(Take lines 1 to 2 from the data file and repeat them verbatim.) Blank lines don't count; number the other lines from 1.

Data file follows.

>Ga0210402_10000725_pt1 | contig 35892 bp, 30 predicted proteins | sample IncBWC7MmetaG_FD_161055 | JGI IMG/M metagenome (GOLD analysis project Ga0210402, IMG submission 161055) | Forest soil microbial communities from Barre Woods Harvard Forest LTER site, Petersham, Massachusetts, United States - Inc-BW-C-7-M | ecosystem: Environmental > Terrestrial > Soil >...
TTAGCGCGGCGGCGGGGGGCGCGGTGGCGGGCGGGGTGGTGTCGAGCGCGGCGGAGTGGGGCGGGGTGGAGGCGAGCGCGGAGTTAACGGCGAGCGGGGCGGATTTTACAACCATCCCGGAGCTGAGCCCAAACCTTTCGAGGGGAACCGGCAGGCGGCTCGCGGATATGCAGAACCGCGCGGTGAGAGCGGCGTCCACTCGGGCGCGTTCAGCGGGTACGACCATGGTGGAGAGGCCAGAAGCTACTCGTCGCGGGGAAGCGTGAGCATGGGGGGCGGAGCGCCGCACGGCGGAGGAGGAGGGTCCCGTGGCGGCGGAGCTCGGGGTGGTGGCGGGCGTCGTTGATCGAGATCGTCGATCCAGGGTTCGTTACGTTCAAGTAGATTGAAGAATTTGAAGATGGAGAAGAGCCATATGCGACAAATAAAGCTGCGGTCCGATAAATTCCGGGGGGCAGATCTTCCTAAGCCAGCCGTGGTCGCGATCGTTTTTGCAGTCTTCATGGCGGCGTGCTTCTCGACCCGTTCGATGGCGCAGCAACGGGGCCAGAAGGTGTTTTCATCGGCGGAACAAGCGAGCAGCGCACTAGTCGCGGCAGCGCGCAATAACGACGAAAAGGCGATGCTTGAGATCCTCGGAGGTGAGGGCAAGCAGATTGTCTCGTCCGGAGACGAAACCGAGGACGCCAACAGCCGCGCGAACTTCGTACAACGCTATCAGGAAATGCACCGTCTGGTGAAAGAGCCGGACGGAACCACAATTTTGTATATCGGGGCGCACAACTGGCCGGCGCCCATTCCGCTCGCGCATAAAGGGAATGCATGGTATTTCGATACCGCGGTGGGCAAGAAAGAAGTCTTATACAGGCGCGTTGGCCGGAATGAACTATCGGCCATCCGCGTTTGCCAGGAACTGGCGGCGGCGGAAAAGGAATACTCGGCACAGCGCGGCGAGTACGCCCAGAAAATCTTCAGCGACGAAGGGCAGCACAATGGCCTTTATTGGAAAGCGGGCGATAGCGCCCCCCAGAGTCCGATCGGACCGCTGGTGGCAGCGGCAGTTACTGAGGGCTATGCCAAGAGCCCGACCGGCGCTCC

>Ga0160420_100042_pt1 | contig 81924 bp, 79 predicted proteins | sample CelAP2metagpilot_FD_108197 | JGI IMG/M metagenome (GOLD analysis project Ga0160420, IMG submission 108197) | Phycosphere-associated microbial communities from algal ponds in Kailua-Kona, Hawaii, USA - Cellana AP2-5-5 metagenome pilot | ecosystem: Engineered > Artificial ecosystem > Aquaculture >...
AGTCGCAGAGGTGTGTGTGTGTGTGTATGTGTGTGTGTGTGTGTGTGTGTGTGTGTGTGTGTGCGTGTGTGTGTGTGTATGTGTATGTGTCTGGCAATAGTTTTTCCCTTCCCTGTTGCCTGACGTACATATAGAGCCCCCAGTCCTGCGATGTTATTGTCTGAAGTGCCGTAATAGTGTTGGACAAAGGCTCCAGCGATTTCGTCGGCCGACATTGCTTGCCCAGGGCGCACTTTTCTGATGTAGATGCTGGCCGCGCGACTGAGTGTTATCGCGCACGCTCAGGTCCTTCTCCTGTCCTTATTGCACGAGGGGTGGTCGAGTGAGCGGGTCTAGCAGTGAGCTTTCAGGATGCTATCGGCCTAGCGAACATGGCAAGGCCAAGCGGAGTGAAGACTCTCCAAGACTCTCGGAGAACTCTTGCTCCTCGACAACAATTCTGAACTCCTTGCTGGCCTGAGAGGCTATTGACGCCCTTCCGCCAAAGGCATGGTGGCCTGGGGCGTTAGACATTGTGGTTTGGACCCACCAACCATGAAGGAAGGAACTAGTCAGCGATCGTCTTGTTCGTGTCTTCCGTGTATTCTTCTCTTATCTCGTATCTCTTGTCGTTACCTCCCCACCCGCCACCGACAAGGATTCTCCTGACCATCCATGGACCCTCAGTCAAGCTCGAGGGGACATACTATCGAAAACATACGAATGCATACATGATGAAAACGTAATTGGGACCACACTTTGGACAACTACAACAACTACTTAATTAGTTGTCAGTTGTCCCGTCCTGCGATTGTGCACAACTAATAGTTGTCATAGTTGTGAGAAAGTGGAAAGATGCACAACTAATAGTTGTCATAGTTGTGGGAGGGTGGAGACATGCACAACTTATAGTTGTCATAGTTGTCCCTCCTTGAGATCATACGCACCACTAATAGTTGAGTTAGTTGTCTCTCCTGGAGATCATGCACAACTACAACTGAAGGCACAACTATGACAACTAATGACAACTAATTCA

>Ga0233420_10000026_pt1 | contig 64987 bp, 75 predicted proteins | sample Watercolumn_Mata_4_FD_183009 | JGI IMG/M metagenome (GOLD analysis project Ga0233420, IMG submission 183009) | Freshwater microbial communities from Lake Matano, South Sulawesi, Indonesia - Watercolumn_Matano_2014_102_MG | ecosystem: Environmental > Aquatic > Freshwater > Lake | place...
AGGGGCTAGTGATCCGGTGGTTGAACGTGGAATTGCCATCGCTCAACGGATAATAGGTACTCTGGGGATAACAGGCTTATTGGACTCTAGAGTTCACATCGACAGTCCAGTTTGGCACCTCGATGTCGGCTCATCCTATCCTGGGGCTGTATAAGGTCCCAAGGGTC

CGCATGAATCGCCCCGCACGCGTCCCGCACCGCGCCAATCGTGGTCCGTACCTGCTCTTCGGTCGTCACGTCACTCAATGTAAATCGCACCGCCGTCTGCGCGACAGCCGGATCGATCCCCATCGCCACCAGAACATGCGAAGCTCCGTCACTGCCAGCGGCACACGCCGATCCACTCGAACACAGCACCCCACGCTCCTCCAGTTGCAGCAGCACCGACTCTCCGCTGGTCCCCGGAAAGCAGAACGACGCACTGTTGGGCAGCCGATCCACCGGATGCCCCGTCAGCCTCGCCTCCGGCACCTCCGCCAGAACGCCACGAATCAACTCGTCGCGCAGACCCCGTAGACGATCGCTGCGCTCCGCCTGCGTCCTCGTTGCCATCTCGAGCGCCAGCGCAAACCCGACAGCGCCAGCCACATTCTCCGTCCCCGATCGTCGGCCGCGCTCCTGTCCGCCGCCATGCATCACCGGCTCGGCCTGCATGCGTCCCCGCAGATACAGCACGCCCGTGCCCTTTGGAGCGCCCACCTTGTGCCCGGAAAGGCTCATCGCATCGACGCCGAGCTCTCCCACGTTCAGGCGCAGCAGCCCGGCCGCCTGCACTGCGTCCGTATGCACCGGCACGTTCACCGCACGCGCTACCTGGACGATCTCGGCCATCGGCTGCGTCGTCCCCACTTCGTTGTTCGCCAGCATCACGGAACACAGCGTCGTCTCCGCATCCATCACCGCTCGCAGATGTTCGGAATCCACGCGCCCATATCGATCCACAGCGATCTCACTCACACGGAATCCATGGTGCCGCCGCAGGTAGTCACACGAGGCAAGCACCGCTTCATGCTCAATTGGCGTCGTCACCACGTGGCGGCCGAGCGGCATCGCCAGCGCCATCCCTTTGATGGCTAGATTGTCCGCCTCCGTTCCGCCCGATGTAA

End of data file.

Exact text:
>Ga0210402_10000725_pt1 | contig 35892 bp, 30 predicted proteins | sample IncBWC7MmetaG_FD_161055 | JGI IMG/M metagenome (GOLD analysis project Ga0210402, IMG submission 161055) | Forest soil microbial communities from Barre Woods Harvard Forest LTER site, Petersham, Massachusetts, United States - Inc-BW-C-7-M | ecosystem: Environmental > Terrestrial > Soil >...
TTAGCGCGGCGGCGGGGGGCGCGGTGGCGGGCGGGGTGGTGTCGAGCGCGGCGGAGTGGGGCGGGGTGGAGGCGAGCGCGGAGTTAACGGCGAGCGGGGCGGATTTTACAACCATCCCGGAGCTGAGCCCAAACCTTTCGAGGGGAACCGGCAGGCGGCTCGCGGATATGCAGAACCGCGCGGTGAGAGCGGCGTCCACTCGGGCGCGTTCAGCGGGTACGACCATGGTGGAGAGGCCAGAAGCTACTCGTCGCGGGGAAGCGTGAGCATGGGGGGCGGAGCGCCGCACGGCGGAGGAGGAGGGTCCCGTGGCGGCGGAGCTCGGGGTGGTGGCGGGCGTCGTTGATCGAGATCGTCGATCCAGGGTTCGTTACGTTCAAGTAGATTGAAGAATTTGAAGATGGAGAAGAGCCATATGCGACAAATAAAGCTGCGGTCCGATAAATTCCGGGGGGCAGATCTTCCTAAGCCAGCCGTGGTCGCGATCGTTTTTGCAGTCTTCATGGCGGCGTGCTTCTCGACCCGTTCGATGGCGCAGCAACGGGGCCAGAAGGTGTTTTCATCGGCGGAACAAGCGAGCAGCGCACTAGTCGCGGCAGCGCGCAATAACGACGAAAAGGCGATGCTTGAGATCCTCGGAGGTGAGGGCAAGCAGATTGTCTCGTCCGGAGACGAAACCGAGGACGCCAACAGCCGCGCGAACTTCGTACAACGCTATCAGGAAATGCACCGTCTGGTGAAAGAGCCGGACGGAACCACAATTTTGTATATCGGGGCGCACAACTGGCCGGCGCCCATTCCGCTCGCGCATAAAGGGAATGCATGGTATTTCGATACCGCGGTGGGCAAGAAAGAAGTCTTATACAGGCGCGTTGGCCGGAATGAACTATCGGCCATCCGCGTTTGCCAGGAACTGGCGGCGGCGGAAAAGGAATACTCGGCACAGCGCGGCGAGTACGCCCAGAAAATCTTCAGCGACGAAGGGCAGCACAATGGCCTTTATTGGAAAGCGGGCGATAGCGCCCCCCAGAGTCCGATCGGACCGCTGGTGGCAGCGGCAGTTACTGAGGGCTATGCCAAGAGCCCGACCGGCGCTCC